Share Email Print
cover

Proceedings Paper

Holographic high-resolution endoscopic image recording
Author(s): Hans I. Bjelkhagen
Format Member Price Non-Member Price
PDF $14.40 $18.00

Paper Abstract

Endoscopic holography or endoholography combines the features of endoscopy and holography. The purpose of endoholographic imaging is to provide the physician with a unique means of extending diagnosis by providing a life-like record of tissue. Endoholographic recording will provide means for microscopic examination of tissue and in some cases may obviate the need to excise specimens for biopsy. In this method holograms which have the unique properties of three-dimensionality large focal depth and high resolution are made with a newly designed endoscope. The endoscope uses a single-mode optical fiber for illumination and single-beam reflection holograms are recorded in close contact with the tissue at the distal end of the endoscope. The holograms are viewed under a microscope. By using the proper combinations of dyes for staining specific tissue types with various wavelengths of laser illumination increased contrast on the cellular level can be obtained. Using dyes such as rose bengal in combination with the 514. 5 nm line of an argon ion laser and trypan blue or methylene blue with the 647. 1 nm line of a krypton ion laser holograms of the stained colon of a dog showed the architecture of the colon''s columnar epithelial cells. It is hoped through chronological study using this method in-vivo an increased understanding of the etiology and pathology of diseases such as Crohn''s diseases colitis proctitis and several different forms of cancer will help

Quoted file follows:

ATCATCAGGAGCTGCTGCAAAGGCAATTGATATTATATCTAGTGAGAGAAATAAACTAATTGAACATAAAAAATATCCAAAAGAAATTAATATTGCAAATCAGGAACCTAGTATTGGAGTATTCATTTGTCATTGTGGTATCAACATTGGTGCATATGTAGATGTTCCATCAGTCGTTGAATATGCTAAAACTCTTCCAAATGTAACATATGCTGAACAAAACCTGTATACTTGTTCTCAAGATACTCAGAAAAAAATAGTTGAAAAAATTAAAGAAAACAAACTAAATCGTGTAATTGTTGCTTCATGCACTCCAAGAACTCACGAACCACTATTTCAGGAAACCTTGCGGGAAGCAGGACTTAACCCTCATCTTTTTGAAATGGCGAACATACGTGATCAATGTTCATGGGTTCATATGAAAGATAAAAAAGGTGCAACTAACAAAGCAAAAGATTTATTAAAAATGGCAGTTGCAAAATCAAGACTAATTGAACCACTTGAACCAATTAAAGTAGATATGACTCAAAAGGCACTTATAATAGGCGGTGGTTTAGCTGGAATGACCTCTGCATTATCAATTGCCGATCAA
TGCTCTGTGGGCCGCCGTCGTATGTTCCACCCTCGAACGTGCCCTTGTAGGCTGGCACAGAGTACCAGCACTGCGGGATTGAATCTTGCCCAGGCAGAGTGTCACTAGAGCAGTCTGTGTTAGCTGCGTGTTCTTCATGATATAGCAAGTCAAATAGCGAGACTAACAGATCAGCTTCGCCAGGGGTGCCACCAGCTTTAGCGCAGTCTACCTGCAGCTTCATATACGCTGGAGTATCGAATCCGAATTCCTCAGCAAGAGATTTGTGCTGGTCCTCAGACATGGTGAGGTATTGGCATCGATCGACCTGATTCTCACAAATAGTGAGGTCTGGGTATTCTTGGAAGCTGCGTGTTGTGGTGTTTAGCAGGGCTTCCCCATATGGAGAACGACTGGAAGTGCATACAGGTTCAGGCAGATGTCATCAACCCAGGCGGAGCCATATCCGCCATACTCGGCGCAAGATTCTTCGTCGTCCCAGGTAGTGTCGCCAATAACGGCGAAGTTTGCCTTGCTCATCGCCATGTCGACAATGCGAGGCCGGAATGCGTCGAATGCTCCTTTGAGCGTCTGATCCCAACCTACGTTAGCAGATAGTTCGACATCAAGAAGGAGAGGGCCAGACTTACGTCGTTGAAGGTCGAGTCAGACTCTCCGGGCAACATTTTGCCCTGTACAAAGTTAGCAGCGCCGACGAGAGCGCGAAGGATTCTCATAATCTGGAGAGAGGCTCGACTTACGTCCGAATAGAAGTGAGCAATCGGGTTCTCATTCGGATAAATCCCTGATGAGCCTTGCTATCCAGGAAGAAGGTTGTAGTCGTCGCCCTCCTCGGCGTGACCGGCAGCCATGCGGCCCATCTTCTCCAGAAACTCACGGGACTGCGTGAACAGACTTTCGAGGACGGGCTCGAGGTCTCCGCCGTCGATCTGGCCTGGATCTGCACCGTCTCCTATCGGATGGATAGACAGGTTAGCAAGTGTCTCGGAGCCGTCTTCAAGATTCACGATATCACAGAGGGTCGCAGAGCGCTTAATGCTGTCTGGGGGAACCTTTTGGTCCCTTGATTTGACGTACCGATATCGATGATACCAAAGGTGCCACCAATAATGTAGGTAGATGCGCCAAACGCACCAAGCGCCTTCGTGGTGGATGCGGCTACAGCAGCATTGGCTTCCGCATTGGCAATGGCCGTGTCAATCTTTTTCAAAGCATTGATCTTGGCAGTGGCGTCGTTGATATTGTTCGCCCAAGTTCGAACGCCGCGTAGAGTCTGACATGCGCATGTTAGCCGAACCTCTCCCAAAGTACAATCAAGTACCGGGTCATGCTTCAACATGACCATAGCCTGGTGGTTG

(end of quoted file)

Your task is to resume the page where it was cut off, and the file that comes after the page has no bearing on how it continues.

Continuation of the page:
Paper Details

Date Published: 1 March 1991
PDF: 6 pages
Proc. SPIE 1396, Applications of Optical Engineering: Proceedings of OE/Midwest '90, (1 March 1991); doi: 10.1117/12.25800
Show Author Affiliations
Hans I. Bjelkhagen, Northwestern Univ. (United States)


Published in SPIE Proceedings Vol. 1396:
Applications of Optical Engineering: Proceedings of OE/Midwest '90

© SPIE. Terms of Use
Back to Top